Is Lemuria On Google Earth?

Kage Baker was fascinated by maps. She could read them well, too,  which is not a universal skill by any means. Our cars were always crammed with maps of wherever we were traveling at any given time, and she could navigate us anywhere in California and most adjoining states with them. (And often had to.) When our VW bus caught fire one memorable morning, Kage almost forgot her purse, scrambling out – but she got the maps.

Online computer maps gave her even more room to roam, but she was always looking for older maps, more detailed maps. The advent of Google Earth was a gift from the gods for her: not just maps, but actual landscape! She spent so much time flying gleefully over miles and miles of virtual geography that she got motion sick. Nonetheless, she spent hours absorbing hawk’s eye views of the empty lands beyond the edges of the roads she knew, following stream beds and canyons and game trails until she threw up and had to lie down.

She always wanted to know the areas she wrote about. On the one hand, it’s why so many stories were set in California: this was her natural habitat. When she needed to set something somewhere else, she gathered descriptions and made that part of her habitat as well. She set out to learn what that place was like at street level. I think she could have been set down in any London for the past 500 years, and at least found her way to the Tower, the Thames, and the walls of the Old City. Probably some pubs, too.

On the other hand, setting a story someplace she didn’t yet know gave her an excuse to explore it. She’d set a story in the Amazon Basin or Bohemia, and then collect pertinent material like a squirrel with OCD. “I need this series of 1743 hunting maps,” she would declare, “someone has to find a wounded aurochs.”  “In 1743?” I would wonder. “Yeah, that’s the point!”

When we traveled, Kage narrated the pasts of the places we went. She’d point at buildings as we drove or strolled, and recount what had happened there 50, 100, 500 years agone. She’d describe former facades and landscaping. Just as often, she would describe what would be there, in her imagined future time, describing what would rise where now there was an empty lot or a Popeye’s Chicken. I often thought she didn’t know or care what it looked like in the here and now: she was always seeing somewhen else. She walked unconcernedly through things that no longer existed and had yet  to be born, and gave me a running travelogue as she did it. I sometimes worried she’d miss the turn back to Now. Or step off the curb in San Diego and get run over by a hackney cab in London.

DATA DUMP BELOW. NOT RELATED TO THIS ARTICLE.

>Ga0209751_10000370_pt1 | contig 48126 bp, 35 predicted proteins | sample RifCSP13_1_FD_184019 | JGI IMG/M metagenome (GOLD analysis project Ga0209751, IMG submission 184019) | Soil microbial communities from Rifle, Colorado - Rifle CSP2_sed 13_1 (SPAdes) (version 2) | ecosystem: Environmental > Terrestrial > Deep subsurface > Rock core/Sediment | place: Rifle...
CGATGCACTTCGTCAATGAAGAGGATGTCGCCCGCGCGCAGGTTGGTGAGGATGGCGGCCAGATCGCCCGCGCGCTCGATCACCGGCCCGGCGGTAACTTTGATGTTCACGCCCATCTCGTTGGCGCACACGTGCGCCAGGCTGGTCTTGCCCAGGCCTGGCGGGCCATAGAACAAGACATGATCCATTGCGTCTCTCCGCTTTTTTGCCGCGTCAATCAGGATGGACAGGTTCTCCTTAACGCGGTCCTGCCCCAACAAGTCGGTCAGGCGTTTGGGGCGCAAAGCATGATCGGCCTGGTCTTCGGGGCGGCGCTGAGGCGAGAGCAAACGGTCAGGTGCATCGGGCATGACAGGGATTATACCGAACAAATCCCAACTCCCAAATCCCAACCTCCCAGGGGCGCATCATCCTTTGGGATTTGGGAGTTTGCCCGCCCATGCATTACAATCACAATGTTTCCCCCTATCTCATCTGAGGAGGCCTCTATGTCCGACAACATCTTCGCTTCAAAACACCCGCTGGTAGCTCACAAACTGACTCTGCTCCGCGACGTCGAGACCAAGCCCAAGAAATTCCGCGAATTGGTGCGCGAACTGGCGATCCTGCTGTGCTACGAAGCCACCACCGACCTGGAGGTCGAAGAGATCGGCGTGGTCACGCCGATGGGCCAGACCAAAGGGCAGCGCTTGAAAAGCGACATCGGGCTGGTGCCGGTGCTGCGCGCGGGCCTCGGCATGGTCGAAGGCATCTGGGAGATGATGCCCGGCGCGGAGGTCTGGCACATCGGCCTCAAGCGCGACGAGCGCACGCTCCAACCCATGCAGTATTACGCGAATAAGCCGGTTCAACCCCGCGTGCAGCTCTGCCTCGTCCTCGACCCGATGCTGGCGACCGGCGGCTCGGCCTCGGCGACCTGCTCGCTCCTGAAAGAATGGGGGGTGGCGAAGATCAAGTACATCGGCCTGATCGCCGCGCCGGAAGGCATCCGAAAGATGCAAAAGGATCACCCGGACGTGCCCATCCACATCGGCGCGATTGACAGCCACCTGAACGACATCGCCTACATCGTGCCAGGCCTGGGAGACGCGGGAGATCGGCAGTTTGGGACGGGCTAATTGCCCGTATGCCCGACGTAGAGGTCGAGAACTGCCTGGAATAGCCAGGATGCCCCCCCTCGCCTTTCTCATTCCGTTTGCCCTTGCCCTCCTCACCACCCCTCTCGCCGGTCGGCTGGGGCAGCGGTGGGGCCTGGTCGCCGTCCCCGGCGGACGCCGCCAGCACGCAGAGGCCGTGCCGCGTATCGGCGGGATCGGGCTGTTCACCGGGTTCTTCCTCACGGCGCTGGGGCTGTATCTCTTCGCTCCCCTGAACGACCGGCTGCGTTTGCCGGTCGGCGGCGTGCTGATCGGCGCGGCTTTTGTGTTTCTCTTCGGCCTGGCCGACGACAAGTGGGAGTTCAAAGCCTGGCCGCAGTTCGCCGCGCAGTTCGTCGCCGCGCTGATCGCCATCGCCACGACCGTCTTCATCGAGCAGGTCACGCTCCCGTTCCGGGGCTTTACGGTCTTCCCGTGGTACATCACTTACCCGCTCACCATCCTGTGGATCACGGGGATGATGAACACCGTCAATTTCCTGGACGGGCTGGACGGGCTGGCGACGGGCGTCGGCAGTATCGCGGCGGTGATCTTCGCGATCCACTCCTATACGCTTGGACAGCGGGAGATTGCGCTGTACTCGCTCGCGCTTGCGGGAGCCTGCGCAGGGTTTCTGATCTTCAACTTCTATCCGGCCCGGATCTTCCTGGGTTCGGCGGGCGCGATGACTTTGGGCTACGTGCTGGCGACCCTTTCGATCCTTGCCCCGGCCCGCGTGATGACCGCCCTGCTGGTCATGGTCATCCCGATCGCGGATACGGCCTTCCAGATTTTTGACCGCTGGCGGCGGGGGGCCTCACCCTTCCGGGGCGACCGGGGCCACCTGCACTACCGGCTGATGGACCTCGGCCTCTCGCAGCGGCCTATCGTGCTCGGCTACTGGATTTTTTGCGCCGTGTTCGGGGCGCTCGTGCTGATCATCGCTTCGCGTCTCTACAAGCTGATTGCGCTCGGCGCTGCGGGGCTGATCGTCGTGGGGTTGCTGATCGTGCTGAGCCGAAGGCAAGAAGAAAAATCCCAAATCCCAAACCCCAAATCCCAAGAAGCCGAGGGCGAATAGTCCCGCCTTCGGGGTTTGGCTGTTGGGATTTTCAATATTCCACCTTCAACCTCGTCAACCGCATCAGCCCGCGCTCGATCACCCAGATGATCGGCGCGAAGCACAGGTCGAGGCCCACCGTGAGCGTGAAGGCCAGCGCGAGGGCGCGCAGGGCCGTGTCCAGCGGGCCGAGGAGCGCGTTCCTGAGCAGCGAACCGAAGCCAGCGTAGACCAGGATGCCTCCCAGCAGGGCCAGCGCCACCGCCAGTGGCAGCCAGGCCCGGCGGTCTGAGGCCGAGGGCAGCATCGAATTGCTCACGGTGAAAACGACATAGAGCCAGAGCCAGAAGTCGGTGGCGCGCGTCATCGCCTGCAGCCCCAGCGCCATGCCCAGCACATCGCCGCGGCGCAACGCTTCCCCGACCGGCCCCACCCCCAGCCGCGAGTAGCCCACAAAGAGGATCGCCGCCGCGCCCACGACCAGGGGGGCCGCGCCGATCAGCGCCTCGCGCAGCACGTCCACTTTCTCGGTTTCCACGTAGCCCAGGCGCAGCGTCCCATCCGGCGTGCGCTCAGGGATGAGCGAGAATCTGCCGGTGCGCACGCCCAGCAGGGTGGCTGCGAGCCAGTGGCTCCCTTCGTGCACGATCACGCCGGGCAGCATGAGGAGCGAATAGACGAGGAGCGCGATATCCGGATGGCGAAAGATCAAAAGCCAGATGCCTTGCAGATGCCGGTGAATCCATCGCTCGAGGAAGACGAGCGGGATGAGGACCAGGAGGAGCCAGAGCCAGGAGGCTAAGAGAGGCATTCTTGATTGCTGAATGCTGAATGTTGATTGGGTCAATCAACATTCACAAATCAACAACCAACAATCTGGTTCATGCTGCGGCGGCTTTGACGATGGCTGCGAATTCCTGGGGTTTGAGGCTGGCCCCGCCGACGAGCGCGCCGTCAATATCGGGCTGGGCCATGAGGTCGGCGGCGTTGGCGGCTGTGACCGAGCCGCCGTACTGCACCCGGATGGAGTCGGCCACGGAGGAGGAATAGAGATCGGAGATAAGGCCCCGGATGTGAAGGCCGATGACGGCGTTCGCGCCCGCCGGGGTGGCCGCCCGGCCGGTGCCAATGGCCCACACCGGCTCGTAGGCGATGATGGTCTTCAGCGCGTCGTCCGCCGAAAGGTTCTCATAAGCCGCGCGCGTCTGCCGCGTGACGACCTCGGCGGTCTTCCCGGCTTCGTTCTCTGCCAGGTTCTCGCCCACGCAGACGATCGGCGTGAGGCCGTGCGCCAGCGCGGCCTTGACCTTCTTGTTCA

The maps in her mind ran right off the edge of the world. What lay beyond, though, was not blank white space with warnings about the livestock. It became inhabited; roads and cities grew up and lived wherever she turned her speculative gaze.

I’m on a permanent road trip through Kage’s mind, now. The road signs are very clear, although the road itself disappears now again under drifts of sand, or rose petals, or feathers. Up ahead, the road through Pismo Beach turns into Torquay and heads inland through the grain fields at the heart of another continent … I think I’ll stop in Troon tonight, for a sandwich and a beer.

Tomorrow: Edges of Things